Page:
But Homer looms larger than life in my imagination...He's Daredeveil, the famed marvel Comics superhero who list his sight in an accident while saving a blind man, but who gained superhuman use of all his other senses. Like Daredevil, Homer's senses of hearing and smell, his ability to map and negotiate all obstacles in an unfamiliar room simply walking through it once, border on the preternatural...He's a cat who can spring straight up five feet into the air and catch a buzzing fly in midflight. Every leap from a tabletop is taken on faith, a potential leap into the abyss...My other cats can see out the windows of our home, and so they know the boundaries of the world they inhabit. But Homer's world is boundless...and therefore infinite.

The chapters about her dating life and relationships initially had me nervous and before I knew it I was laughing. Nowadays having three cats does not carry stereotypical weight as let's say five cats? More comical, it turns out the guys were more interested in Wonder Cat than in Gwen and they would ask if they could still visit Homer "as friends" after breaking up with Gwen. Can you believe that?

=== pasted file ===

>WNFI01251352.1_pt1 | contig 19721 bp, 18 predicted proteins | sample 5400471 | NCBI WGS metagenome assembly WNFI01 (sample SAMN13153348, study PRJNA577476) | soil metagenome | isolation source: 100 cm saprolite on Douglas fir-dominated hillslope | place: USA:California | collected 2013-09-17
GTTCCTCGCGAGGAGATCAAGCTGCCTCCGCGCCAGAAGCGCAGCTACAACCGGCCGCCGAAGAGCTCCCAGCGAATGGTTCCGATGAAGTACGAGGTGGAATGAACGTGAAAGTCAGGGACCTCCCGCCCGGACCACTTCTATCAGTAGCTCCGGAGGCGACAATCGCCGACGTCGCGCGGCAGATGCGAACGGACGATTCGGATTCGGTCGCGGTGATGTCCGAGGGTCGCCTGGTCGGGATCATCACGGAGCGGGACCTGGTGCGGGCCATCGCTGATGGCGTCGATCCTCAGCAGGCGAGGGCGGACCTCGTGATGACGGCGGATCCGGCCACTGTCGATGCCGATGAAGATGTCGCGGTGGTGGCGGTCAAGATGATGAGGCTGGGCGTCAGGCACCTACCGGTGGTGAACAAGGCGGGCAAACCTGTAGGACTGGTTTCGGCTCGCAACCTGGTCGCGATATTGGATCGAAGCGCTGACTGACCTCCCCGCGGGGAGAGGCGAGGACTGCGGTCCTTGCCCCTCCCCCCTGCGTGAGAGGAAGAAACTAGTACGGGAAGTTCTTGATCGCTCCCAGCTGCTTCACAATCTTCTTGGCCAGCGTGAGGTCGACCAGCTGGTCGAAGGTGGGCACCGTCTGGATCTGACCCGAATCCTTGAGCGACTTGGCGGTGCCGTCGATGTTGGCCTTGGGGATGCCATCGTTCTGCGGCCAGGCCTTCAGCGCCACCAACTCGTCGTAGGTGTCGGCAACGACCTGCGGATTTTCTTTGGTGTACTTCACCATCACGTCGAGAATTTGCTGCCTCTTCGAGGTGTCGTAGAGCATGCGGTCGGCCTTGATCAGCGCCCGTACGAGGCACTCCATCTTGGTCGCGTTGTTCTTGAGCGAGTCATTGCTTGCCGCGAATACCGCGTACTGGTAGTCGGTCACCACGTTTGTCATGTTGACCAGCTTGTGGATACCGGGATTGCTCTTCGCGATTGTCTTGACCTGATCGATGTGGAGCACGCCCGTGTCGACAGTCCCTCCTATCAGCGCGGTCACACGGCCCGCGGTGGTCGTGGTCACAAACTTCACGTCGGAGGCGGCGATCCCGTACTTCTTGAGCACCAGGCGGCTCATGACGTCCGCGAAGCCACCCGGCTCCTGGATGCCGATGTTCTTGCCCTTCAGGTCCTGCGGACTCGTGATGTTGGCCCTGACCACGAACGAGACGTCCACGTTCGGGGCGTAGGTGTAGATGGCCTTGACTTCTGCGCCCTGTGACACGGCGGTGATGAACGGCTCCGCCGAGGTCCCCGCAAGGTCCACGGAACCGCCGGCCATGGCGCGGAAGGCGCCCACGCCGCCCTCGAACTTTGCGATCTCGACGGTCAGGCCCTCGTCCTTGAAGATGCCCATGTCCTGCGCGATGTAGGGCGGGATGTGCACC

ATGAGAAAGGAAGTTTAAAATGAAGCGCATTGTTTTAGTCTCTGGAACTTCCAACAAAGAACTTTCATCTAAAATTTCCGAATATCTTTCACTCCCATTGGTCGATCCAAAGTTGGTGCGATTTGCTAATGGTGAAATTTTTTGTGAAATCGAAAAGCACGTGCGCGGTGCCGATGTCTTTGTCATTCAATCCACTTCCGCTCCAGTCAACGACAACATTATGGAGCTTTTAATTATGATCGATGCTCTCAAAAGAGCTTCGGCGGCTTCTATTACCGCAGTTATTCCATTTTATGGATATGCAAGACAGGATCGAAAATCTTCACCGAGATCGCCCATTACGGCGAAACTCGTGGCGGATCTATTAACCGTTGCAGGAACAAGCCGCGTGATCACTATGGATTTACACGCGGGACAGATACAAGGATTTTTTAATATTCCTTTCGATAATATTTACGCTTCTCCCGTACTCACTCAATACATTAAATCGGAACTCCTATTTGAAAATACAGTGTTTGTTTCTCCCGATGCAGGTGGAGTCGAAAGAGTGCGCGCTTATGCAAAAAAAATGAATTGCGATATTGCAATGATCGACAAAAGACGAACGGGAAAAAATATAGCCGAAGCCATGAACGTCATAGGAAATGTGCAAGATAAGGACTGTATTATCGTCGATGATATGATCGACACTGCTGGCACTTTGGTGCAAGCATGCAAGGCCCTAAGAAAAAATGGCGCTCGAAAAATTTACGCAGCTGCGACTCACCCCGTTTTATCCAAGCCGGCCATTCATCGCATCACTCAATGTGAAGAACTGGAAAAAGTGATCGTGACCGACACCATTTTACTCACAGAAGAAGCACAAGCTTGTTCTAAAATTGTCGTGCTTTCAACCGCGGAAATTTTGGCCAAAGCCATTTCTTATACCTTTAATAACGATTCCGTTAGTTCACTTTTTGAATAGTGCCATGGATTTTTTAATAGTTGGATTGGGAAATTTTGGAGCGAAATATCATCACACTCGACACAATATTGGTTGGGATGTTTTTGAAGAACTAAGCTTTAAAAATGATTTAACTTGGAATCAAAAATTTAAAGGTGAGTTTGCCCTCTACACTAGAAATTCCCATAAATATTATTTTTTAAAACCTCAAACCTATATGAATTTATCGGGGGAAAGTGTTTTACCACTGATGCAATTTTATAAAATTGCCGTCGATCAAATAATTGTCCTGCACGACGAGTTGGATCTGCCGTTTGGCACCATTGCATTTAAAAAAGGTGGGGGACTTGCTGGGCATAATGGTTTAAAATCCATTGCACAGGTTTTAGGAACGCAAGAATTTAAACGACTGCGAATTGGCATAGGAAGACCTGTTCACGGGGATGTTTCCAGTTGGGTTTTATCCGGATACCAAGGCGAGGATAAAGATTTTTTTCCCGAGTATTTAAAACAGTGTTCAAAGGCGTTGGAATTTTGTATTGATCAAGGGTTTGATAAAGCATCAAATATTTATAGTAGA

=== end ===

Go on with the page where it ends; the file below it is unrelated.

Homer initially came into my home because nobody else wanted to take him. So it never fails to amaze me how fascinated people are --even people who aren't particularly interested in cats--when they meet him or even just hear about him. He's the ultimate conversation starter...
Gwens' writing style was refreshing, never monotone or mundane, lively and created a three dimensional nonstop mental motion picture.

I can already envision the movie, the actors, but who would play Homer? Hmm maybe a black cat audition! Between the casting cat call and the movie, black cats would have better chance of survival! Oh I'm getting too excited over a fantasy. Back to reality.

If you claim to love animals, open your mind and you'll thoroughly enjoy this book. It's great for a summer or vacation read--Humorous, enlightening, moving and inspirational!